White House, GOP are split over how to handle Comey
Posted June 11
A surprising dynamic to the Senate's negotiations on a new health care bill. Questions about the President's political and legal strategy regarding the Russia investigations. And a big winner in Georgia's special congressional election.
These topics and more make up this week's "Inside Politics" forecast, where you get tomorrow's headlines today.
1) Some Republicans 'queasy' on Comey
President Trump is attacking James Comey's credibility. So is the President's private attorney. Staff at the White House and the Republican National Committee are, too.
But the White House isn't getting much help from elected Republicans, despite sending around some talking points.
CNN's Sara Murray says the GOP has worries about the White House strategy regarding the fired FBI director.
"A number of Republicans are feeling pretty 'queasy' about how the GOP is handling this," Murray said.
One Republican who received talking points after Thursday's testimony reacted with "disgust," telling Murray, "I feel like I live in the twilight zone."
2) Senate Republicans' unlikely ally
As Senate Republicans try to craft their own version of an Obamacare repeal and replace bill, there are giant policy and philosophical differences.
Majority Leader Mitch McConnell is tasked with trying to bridge differences between conservatives and moderates -- no easy task.
But as the talks continue, CNN's Manu Raju notes a dynamic that veteran Senate watchers would fund hard to believe if not unthinkable: Texas Sen. Ted Cruz is an active player in the conversations -- and so far even part of the effort to somehow find a deal.
"They're actually finding an ally of sorts in Ted Cruz," Raju said of the Republican leadership.
"This is significant because, already, Republicans are probably down two votes in the Senate, with Rand Paul and Susan Collins unlikely to vote for whatever they can come up with," Raju said. "That means they cannot lose anyone else."
3) Why health care is key to 2018 midterms
Comey's riveting testimony before a Senate committee Thursday and President Trump's Rose Garden rebuttal are dominating political coverage and discussion at the moment.
But as the health care debate continues on Capitol Hill, there are many lawmakers and staffers who believe the Obamacare repeal debate will be as important, if not more so, as the 2018 midterms get closer.
Jackie Kucinich of the Daily Beast notes that moments that don't get as much attention now -- such as new testimony from Health and Human Services Secretary Tom Price -- could yet prove to be key pieces of the policy and political clashes down the road a bit.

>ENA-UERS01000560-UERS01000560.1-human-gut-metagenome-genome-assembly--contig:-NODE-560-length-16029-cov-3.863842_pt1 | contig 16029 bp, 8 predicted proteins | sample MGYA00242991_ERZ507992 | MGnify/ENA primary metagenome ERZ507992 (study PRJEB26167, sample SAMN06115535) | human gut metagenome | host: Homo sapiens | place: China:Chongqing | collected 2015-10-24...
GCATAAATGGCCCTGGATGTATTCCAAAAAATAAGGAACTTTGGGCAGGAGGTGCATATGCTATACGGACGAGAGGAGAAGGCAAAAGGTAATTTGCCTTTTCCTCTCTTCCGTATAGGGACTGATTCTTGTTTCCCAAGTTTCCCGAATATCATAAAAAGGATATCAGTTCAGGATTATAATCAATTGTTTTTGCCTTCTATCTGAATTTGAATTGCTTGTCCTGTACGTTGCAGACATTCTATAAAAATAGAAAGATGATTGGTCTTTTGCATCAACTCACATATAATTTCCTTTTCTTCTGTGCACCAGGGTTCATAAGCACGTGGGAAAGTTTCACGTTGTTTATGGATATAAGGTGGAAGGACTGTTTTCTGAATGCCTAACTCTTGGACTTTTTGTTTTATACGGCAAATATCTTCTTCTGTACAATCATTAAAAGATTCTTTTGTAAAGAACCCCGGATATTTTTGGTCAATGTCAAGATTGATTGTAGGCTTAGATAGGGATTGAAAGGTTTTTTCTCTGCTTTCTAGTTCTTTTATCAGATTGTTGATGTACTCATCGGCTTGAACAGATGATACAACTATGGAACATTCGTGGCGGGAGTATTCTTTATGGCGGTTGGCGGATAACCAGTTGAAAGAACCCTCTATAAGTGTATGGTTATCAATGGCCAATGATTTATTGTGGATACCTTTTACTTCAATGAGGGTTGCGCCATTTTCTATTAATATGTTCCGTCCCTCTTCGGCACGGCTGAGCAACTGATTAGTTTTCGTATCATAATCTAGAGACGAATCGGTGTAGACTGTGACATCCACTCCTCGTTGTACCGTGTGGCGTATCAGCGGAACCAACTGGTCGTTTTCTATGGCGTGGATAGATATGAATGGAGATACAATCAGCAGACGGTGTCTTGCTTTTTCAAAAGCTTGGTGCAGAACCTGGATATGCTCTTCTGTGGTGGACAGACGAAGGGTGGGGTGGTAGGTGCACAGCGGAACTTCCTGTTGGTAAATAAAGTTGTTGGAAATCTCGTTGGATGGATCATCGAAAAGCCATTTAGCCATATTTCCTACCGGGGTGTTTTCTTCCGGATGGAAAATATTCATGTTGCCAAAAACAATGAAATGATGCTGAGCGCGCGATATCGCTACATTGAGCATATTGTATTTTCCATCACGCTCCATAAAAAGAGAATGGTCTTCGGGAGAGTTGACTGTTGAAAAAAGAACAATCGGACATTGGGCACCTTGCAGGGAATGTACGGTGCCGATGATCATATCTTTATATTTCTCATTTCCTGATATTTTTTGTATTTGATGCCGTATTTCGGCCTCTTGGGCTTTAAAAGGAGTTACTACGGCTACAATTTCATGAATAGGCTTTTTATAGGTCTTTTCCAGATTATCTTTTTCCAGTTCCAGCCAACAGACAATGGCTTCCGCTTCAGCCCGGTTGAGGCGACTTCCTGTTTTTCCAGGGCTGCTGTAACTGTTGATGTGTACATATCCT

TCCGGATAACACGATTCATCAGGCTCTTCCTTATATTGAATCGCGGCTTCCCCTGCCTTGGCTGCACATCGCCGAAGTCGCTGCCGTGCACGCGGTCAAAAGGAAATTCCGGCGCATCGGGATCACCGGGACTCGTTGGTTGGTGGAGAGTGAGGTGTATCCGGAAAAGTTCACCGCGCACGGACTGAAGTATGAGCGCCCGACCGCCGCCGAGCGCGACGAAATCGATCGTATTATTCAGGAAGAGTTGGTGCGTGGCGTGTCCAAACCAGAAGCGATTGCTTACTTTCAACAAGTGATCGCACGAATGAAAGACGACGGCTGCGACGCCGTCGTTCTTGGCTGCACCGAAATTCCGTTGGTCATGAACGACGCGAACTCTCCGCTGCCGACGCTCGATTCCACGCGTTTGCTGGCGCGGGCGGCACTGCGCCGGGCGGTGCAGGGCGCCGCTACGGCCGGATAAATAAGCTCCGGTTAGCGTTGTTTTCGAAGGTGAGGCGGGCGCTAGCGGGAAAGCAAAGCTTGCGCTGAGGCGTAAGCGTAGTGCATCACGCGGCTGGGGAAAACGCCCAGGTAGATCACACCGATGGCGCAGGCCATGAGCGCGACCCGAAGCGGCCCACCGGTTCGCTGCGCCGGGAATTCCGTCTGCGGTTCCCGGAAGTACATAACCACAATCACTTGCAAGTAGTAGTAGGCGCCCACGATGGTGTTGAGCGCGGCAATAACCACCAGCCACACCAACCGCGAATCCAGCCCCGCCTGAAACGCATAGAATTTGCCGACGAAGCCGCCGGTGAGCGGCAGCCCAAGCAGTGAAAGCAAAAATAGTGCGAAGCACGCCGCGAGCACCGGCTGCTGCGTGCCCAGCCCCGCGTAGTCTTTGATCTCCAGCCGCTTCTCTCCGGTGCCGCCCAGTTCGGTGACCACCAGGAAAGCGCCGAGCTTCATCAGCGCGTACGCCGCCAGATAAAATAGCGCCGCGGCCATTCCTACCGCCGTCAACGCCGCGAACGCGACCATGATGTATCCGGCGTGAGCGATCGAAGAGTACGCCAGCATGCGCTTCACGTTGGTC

4) An 'uproar' over Trump judicial picks?
One area where the President has won constant praise from the GOP's conservative base is his judicial nominations. His allies on Capitol Hill are looking to clear the way for more, especially in areas where Democrats still hold sway.
Senate tradition calls for White House consultation with home-state senators on vacancies. So for a federal opening in New York state, for example, tradition would suggest outreach to Democratic Sens. Charles Schumer and Kirsten Gillibrand.
But veteran Hilll watcher Carl Hulse of The New York Times reports there is a move afoot to do away with the so-called "blue slip" -- the form and process a senator can use to veto a judicial pick.
"Republicans don't want these Democratic senators to be able to block this push for Trump judges," Hulse said.
But, he warned, should Republicans scrap the rule, there would likely be a Democratic "uproar."
5) The big winner in Georgia's special election
The House seat once held by Secretary Price will be filled June 20 -- a week from Tuesday -- and is being viewed as a potential national bellwether.
Georgia's Sixth Congressional District, in the Atlanta suburbs, has long been a Republican stronghold. So if a Democrat wins you can be sure it will be cast as early proof of a so-called Trump drag on the 2018 midterm elections.
Democrats enter the stretch confident, in part because of a recent poll showing Democrat Jon Ossoff with a seven-point lead.
But strategists familiar with the race say there are other polls showing a tighter race. One of those polls shows a tiny Ossoff lead; another shows a tiny edge for GOP candidate Karen Handel.
So it will be a heated dash to the finish, and this much is certain: The biggest winner won't be Handel or Ossoff but the Atlanta TV stations who are raking in huge sums in ad spending on the race. One station even has added an additional newscast to make more ad slots available for the final stretch.